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December 1981

Femorotibial and Femoroperoneal Bypass Vein Grafts: A 15-Year Experience

Author Affiliations

From the Department of Surgery, Brigham and Women's Hospital and Harvard Medical School, Boston.

Arch Surg. 1981;116(12):1529-1534. doi:10.1001/archsurg.1981.01380240019003

• Results with 111 femoral-infrapopliteal vein grafts in 105 patients were subjected to life-table analysis. The overall five-year cumulative graft patency rate of 46% was associated with a 60% limb salvage rate. In cases in which the infrapopliteal graft represented the initial operative procedure, the five-year limb salvage and patency rates (69% and 56%, respectively) were significantly higher (P <.05) than those achieved with secondary grafts (38% and 22%, respectively). Most limbs (79%) with failed infrapopliteal grafts, without further attempts at reconstruction, required major amputation within six months. The site of the distal anastomosis (anterior tibial, posterior tibial, or peroneal arteries) proved not to be a significant factor in determining long-term limb salvage or graft patency rates. Furthermore, the differences between five-year salvage and patency rates in diabetics (45% and 32%, respectively) and nondiabetics (65% and 53%, respectively) approached but did not reach statistical significance. It is believed these observations support the established but controversial role of infrapopliteal bypass in advanced peripheral occlusive disease.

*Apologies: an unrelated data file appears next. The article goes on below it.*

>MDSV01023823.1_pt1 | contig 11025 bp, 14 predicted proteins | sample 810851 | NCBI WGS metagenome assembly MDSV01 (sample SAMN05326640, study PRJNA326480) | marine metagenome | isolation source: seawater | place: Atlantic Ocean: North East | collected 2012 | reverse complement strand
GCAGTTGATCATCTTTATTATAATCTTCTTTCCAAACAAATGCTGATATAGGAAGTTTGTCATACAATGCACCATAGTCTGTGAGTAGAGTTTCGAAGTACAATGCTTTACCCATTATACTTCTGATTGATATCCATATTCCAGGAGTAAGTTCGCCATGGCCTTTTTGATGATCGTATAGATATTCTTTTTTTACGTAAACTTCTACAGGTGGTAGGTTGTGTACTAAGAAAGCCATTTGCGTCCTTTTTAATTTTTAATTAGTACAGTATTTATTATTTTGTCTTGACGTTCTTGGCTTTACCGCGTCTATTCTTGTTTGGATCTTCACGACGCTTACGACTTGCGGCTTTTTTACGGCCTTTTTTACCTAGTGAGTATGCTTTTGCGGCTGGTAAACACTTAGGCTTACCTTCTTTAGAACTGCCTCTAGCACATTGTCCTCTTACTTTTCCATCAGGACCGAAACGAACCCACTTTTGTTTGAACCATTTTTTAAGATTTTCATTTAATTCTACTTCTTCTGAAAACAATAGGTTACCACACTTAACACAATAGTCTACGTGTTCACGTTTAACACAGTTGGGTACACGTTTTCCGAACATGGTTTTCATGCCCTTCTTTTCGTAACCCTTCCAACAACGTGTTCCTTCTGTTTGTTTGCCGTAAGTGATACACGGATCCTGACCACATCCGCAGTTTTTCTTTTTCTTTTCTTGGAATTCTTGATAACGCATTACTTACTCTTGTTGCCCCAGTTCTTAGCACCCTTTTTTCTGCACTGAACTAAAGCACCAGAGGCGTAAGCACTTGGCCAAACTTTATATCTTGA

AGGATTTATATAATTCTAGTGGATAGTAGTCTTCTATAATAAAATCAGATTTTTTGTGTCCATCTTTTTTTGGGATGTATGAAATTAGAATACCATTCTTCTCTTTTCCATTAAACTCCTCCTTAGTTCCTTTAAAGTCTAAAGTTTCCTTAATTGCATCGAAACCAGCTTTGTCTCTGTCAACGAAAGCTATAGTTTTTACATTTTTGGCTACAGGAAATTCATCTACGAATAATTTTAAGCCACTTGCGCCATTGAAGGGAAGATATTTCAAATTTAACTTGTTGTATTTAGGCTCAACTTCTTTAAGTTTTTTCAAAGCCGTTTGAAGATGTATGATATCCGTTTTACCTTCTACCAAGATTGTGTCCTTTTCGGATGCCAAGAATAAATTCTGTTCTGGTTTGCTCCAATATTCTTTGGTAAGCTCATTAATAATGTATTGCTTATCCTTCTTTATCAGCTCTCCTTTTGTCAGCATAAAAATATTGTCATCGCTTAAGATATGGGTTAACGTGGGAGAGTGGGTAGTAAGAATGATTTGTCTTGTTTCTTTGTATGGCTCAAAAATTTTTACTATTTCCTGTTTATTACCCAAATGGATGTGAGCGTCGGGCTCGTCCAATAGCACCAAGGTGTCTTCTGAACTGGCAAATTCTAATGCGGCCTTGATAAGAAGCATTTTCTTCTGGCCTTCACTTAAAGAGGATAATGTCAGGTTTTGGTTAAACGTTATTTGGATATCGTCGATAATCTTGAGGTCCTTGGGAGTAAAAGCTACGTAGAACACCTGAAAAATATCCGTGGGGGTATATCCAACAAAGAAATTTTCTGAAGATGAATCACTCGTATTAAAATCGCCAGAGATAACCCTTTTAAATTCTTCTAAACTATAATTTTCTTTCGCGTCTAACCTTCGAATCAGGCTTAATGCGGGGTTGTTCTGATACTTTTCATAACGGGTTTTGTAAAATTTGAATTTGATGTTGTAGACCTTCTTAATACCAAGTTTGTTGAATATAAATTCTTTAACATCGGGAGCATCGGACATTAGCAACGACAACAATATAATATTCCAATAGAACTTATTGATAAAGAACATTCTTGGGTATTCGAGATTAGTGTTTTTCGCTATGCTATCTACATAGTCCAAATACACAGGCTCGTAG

(Arch Surg 1981;116:1529-1534)